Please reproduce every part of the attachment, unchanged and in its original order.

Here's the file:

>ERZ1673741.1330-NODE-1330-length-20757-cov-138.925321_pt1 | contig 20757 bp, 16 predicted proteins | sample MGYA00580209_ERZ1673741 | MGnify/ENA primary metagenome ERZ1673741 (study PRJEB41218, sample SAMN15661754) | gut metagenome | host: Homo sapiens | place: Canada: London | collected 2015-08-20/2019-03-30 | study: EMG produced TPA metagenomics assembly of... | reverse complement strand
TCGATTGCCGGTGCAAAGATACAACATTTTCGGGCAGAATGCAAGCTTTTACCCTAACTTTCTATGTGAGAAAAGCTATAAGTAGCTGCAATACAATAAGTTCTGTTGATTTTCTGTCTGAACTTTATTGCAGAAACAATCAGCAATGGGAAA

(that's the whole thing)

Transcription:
>ERZ1673741.1330-NODE-1330-length-20757-cov-138.925321_pt1 | contig 20757 bp, 16 predicted proteins | sample MGYA00580209_ERZ1673741 | MGnify/ENA primary metagenome ERZ1673741 (study PRJEB41218, sample SAMN15661754) | gut metagenome | host: Homo sapiens | place: Canada: London | collected 2015-08-20/2019-03-30 | study: EMG produced TPA metagenomics assembly of... | reverse complement strand
TCGATTGCCGGTGCAAAGATACAACATTTTCGGGCAGAATGCAAGCTTTTACCCTAACTTTCTATGTGAGAAAAGCTATAAGTAGCTGCAATACAATAAGTTCTGTTGATTTTCTGTCTGAACTTTATTGCAGAAACAATCAGCAATGGGAAA